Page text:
So, were they proposing that Tommy should be given “bodily liberty” and be set free? Well, not quite. The NhRP proposed to move Tommy from the cage he currently inhabits to a chimpanzee sanctuary in Florida – where, of course, he would not be at liberty to come and go as he pleases. As one of the panel of judges quite rightly asked Wise: “Aren’t you asking that Tommy
go from one form of confinement to another?”

The reality is that Tommy would still be held in captivity, albeit in “a condition that is as close to the wild as is possible in North America.” A move from a cage to an outdoor sanctuary cannot, by any stretch of the imagination, be described as providing a “fundamental right” of “bodily integrity and bodily liberty.”

Really, what this case boiled down to is the quality of Tommy’s living conditions. Patrick Lavery, Tommy’s owner, has insisted that the chimp is comfortable in his environment, “a spacious $150,000 facility with a door to
an outside area.” Wise, however, repeatedly refers to Tommy as living in “solitary confinement.” Whether it would be better to move Tommy to the sanctuary is open to question. But arguing that Tommy should be entitled to legal personhood and bodily liberty was fantasy. Rights are something that
only humans can understand and exercise.

This article originally appeared in Lab Animal magazine in August 2016.

EARA Communications Handbook launched

A guide on how to develop and implement a communications strategy on the use of animals in research has been published by the European Animal Research Association (EARA).

A free hard copy of the EARA Communications Handbook (in English only, cover price €375), along with an encrypted electronic version has been distributed exclusively to EARA member organisations.

The Handbook is intended to be shared with in-house research and communications professionals and includes a step-by-step guide to developing a long-term communications strategy and other advice on actions you can take to encourage a more balanced public debate on the issue of animal research.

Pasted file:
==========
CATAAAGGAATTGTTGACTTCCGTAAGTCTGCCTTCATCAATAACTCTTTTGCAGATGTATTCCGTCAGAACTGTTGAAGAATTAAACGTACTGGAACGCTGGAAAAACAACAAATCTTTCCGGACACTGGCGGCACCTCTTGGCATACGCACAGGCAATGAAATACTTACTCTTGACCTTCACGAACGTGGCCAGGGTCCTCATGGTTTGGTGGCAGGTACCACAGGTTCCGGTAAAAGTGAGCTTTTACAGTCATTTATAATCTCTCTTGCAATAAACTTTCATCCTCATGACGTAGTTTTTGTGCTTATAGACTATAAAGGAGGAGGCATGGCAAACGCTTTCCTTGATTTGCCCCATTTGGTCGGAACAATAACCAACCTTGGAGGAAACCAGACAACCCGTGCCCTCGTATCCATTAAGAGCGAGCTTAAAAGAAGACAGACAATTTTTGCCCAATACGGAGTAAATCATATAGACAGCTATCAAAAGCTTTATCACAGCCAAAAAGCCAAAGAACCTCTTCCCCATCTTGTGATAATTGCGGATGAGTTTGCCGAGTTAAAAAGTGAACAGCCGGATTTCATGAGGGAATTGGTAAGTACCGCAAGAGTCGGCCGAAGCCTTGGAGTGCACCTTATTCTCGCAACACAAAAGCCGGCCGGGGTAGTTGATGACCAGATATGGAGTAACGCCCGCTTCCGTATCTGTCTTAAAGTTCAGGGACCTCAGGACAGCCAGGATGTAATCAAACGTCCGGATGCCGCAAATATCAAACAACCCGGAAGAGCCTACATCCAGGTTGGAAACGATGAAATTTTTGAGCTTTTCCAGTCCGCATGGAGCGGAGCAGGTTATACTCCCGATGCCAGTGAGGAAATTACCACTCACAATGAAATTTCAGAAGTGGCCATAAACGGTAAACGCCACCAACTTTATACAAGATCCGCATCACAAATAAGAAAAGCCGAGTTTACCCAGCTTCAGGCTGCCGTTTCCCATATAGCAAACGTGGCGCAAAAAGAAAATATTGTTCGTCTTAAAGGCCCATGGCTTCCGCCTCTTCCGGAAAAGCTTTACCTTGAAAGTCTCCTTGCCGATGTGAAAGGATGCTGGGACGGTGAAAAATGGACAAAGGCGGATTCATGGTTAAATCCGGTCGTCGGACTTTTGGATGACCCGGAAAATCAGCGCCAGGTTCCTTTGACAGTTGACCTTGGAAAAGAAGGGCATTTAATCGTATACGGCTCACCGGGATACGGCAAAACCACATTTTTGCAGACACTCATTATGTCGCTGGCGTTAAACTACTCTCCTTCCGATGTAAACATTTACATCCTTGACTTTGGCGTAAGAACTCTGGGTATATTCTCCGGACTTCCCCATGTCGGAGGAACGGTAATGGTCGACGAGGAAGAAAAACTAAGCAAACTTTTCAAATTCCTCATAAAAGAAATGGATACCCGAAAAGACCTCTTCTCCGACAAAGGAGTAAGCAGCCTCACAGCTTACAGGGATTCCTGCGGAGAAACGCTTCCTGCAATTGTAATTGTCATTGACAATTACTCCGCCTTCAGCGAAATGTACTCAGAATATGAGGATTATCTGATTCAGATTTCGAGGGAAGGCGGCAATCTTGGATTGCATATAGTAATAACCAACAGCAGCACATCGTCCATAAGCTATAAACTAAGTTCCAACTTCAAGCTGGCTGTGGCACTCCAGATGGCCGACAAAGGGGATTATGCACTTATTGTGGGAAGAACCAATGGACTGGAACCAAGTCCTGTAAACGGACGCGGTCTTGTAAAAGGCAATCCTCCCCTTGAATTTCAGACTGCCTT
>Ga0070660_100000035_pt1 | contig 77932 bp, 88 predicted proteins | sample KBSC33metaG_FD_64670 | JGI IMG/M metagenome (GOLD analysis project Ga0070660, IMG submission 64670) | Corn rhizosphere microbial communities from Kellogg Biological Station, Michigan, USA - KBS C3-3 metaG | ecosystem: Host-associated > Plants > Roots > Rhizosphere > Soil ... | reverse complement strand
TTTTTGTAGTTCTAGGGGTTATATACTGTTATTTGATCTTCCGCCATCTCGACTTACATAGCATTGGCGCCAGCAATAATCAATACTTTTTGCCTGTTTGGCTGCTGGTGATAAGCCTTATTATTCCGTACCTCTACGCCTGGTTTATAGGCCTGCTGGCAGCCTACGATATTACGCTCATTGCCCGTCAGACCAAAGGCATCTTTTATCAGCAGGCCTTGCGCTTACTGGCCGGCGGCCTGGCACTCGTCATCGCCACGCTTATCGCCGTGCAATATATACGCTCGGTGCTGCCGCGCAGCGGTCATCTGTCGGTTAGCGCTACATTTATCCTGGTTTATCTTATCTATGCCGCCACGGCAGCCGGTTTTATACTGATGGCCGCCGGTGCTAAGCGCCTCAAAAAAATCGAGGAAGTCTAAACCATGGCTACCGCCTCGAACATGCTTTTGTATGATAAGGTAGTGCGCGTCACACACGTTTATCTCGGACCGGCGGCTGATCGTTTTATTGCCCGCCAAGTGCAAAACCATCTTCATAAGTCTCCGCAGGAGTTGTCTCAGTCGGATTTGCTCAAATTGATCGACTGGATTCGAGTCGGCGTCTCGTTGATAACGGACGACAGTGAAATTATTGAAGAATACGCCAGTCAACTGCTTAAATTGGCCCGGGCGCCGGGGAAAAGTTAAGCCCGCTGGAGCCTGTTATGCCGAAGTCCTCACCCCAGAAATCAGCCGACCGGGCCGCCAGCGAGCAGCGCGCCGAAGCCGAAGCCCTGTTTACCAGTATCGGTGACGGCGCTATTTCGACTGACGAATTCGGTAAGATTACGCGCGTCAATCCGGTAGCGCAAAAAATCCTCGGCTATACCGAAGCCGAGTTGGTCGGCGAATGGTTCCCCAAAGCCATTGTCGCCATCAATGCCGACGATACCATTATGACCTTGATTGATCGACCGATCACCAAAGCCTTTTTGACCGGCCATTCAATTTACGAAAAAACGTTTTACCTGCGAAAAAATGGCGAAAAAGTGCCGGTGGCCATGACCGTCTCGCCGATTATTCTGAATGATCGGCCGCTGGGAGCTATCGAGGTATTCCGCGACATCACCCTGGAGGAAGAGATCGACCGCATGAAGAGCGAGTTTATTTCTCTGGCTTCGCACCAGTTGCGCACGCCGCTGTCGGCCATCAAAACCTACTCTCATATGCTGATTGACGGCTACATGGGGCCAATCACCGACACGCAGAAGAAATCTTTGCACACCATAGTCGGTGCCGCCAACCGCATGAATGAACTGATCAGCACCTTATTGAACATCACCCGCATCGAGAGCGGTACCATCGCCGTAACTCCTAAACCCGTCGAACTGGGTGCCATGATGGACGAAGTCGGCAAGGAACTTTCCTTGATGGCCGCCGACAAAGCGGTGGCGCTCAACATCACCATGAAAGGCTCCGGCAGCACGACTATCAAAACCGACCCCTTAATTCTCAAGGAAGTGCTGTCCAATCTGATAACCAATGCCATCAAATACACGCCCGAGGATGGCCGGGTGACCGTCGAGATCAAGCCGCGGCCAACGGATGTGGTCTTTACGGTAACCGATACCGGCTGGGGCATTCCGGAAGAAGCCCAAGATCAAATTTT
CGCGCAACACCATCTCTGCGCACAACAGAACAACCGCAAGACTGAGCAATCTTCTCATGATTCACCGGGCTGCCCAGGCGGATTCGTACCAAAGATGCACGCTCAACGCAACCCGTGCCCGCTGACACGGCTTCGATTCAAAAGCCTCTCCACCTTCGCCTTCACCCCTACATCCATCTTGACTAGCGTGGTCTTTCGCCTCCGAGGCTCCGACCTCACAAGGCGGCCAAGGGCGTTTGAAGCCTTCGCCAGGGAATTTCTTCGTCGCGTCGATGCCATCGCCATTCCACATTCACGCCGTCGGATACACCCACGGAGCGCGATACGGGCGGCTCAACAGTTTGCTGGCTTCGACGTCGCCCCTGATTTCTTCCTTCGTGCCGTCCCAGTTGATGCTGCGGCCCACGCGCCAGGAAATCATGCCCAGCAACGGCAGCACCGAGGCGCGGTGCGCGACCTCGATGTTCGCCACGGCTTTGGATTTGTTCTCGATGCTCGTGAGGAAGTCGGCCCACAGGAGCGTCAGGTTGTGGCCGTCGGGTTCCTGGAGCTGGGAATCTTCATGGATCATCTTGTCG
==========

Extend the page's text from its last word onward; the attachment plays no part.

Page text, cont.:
There is also practical communications advice on how to handle those crisis situations that may occur.

EARA Communications Manager, Bob Tolliday, said: “We encourage all EARA institutions across Europe to implement the recommendations outlined in this manual and to engage with EARA for further support or advice.”

Organisations that are not EARA members can purchase the Handbook or arrange to discuss communications further by contacting Kirk Leech.

EARA publishes communications guide on animal research

The EARA Communications Handbook, a step-by-step guide to developing a long-term communications strategy to raise awareness on animal research has just been published.

The Handbook (in English only, €375) is free to all EARA member organisations and is designed as a handy guide for research and communications professionals on how to develop and implement a communications strategy on animal research.

The access an encrypted electronic copy of the Handbook please contact your institution’s EARA representative and request the password.

In addition, the Handbook offers practical communications advice on how to handle those crisis situations that may occur and web links to examples of good practice within the biomedical sector. There is also advice on other internal and external communication actions institutions can take to encourage a more balanced public debate on the issue of animal research.

EARA Executive Director, Kirk Leech, said: “EARA encourages its member organisations across Europe to implement the recommendations outlined in this manual and to engage with us for further support or advice.

I am confident that these guidelines will be a very useful template for institutions across Europe.”

We would be happy to work closely with your institution to help you implement any steps needed to create a robust and sustainable communications strategy. Please let us know if you would like to set up a meeting, with EARA and your key decision makers, where we can discuss a plan of action.

EARA pinpoints potential problems for transport of animals in a no-deal Brexit

EARA has highlighted the issues that could affect the efficient transportation of animals and animal related products used for research if there is a no-deal Brexit.

The submission to the UK Parliament Science and Technology Committee inquiry on Brexit, Science and Innovation: preparations for a no-deal by the EARA Brexit Taskforce, examined the import and export to and from the UK, of purpose-bred research animals, biological samples from research animals (blood, tissues, organs, embryos), medical and pharmaceutical supplies, plus supplies of specialised animal feed and research diets.

EARA Executive Director, Kirk Leech said: “Our main concern is that any logistical problems with transport and processing times, arising from lack of preparation for a no-deal Brexit, will have a negative effect on scientific investigation and animal welfare.”